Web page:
4147.4.55.001 - Culture and Recreation News, Sep 2013  
Previous ISSUE Released at 11:30 AM (CANBERRA TIME) 25/09/2013   
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Findings of the feasibility study on producing cultural and creative activity satellite accounts for Australia are presented in the Discussion Paper: Cultural and Creative Activity Satellite Accounts, Australia, 2013 (cat. no. 5271.0.55.001). The study concluded that it is possible for the ABS to construct Australian cultural and creative satellite accounts with a reasonable level of quality using data which is currently available. The paper explained how the ABS proposes to measure the economic contribution of cultural and creative activity in Australia, comprising industry supply chains, activity in selected occupations outside those supply chains, volunteer services, and output supported by charitable contributions.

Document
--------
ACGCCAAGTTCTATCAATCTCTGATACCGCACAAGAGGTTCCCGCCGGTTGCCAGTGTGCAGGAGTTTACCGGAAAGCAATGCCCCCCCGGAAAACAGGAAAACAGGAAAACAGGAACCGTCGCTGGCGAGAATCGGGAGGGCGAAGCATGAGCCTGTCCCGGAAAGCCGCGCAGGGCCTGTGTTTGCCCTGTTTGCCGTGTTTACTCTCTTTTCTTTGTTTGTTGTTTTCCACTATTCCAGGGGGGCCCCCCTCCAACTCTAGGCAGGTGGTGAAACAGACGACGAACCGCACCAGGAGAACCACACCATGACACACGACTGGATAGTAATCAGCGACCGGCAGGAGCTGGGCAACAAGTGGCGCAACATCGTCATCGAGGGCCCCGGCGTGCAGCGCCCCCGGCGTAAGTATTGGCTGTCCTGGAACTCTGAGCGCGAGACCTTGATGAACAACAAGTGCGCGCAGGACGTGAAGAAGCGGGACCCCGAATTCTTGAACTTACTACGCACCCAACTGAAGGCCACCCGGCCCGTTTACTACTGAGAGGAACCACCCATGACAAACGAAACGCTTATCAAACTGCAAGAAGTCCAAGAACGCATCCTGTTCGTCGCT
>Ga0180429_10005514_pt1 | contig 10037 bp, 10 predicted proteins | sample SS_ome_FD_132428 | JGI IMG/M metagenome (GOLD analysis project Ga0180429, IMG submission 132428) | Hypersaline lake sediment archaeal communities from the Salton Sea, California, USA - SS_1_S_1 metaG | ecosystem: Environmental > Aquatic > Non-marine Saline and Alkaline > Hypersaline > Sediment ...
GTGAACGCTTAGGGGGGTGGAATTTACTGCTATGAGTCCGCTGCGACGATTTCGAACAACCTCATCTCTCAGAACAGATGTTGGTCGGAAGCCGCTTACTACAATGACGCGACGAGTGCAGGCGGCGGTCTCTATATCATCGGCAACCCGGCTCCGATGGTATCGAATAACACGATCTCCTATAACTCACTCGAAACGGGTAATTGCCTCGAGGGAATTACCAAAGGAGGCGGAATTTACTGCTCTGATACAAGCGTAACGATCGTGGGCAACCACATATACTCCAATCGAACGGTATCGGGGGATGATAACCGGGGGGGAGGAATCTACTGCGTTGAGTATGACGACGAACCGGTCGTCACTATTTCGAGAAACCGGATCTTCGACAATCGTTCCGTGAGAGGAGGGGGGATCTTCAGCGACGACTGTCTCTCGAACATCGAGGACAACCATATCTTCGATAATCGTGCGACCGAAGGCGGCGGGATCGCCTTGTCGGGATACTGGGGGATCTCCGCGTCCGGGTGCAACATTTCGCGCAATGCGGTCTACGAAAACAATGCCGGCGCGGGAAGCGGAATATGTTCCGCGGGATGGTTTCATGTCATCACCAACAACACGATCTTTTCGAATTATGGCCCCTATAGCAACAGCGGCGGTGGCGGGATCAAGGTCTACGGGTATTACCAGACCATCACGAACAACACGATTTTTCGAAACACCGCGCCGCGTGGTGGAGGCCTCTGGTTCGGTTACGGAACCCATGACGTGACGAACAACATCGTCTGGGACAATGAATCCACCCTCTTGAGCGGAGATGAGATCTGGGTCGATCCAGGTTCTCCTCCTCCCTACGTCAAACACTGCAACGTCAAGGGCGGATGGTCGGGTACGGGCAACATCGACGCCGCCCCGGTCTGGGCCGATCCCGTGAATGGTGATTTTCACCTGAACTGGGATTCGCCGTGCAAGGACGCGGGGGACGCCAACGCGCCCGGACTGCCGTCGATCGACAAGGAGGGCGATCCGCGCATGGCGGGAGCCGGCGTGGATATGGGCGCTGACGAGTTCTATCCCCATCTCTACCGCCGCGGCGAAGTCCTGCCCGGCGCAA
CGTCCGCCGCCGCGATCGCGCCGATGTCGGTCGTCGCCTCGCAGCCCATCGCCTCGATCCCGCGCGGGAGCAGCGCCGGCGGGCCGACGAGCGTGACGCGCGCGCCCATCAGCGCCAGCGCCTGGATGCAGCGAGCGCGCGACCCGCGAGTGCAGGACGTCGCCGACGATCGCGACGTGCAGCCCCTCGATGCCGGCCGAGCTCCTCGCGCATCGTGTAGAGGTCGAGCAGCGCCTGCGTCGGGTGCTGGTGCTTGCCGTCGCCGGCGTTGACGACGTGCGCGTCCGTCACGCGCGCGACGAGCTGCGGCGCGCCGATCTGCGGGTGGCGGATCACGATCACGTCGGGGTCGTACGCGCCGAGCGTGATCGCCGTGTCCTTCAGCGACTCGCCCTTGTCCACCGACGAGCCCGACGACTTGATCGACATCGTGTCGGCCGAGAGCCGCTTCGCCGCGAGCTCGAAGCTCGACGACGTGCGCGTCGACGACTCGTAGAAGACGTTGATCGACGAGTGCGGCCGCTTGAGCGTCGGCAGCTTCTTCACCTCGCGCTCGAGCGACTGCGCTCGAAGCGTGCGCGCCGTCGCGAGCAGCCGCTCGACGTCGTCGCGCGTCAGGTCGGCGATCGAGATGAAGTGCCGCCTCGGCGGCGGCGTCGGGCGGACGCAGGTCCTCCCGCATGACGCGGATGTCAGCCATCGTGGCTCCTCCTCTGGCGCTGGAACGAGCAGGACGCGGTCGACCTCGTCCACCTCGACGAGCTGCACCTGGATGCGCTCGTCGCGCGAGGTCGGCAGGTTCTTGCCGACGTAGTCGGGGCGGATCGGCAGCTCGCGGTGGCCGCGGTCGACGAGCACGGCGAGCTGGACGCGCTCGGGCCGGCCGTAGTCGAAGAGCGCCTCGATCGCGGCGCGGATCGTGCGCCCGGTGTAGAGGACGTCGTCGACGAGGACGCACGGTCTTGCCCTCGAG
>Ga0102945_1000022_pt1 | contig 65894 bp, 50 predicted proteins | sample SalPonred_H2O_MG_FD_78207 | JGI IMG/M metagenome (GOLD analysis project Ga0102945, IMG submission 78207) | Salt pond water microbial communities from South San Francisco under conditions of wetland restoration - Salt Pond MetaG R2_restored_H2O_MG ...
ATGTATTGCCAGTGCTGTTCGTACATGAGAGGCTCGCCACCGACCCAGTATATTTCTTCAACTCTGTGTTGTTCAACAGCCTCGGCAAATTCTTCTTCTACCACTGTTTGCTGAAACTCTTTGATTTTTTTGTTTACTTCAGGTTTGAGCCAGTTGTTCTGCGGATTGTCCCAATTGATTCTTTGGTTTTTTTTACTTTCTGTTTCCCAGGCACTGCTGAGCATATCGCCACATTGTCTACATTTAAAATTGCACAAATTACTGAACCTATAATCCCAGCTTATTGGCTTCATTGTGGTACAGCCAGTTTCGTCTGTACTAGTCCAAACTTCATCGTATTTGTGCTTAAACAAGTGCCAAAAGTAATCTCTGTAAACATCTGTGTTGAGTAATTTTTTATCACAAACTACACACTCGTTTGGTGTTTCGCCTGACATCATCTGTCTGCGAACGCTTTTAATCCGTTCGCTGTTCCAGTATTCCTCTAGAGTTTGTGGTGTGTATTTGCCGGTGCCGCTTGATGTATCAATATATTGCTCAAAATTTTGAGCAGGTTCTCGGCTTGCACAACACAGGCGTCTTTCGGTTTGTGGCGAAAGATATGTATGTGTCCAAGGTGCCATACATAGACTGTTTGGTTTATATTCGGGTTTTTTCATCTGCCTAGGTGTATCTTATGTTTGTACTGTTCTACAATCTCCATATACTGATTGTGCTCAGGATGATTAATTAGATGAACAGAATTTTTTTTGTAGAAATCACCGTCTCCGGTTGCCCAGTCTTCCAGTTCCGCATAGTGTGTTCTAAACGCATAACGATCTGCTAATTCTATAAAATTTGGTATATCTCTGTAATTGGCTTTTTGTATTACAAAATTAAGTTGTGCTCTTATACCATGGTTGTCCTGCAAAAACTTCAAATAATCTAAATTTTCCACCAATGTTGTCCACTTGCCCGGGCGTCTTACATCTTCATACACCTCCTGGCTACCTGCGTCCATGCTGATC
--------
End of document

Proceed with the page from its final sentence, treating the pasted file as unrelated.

The feasibility study was undertaken in consultation with federal and state government representatives comprising the Cultural Ministers' Statistics Working Group as well as with several prominent Australian academics. Stakeholders identified three major needs from Australian cultural and creative activity satellite accounts. These were the ability to:

1. measure the economic value of this segment of the economy;

2. monitor its economic viability and reliance on volunteers and financial support from Government; and

3. understand its linkages to the rest of the economy.

While the terms 'cultural' and 'creative' are often used interchangeably, most stakeholders viewed them as covering different sets of activities. To address these different interests, the feasibility study proposed that satellite accounts be produced individually for 'cultural' activity and 'creative' activity, as well as an aggregate account covering both concepts that takes into account the overlap between the two.

We have welcomed the feedback on the discussion paper. This feedback will help inform our information paper which will present the ABS' final views. It is expected to be released in November. Work to develop the first experimental Australian accounts is well underway. You can expect to see the results in February 2014.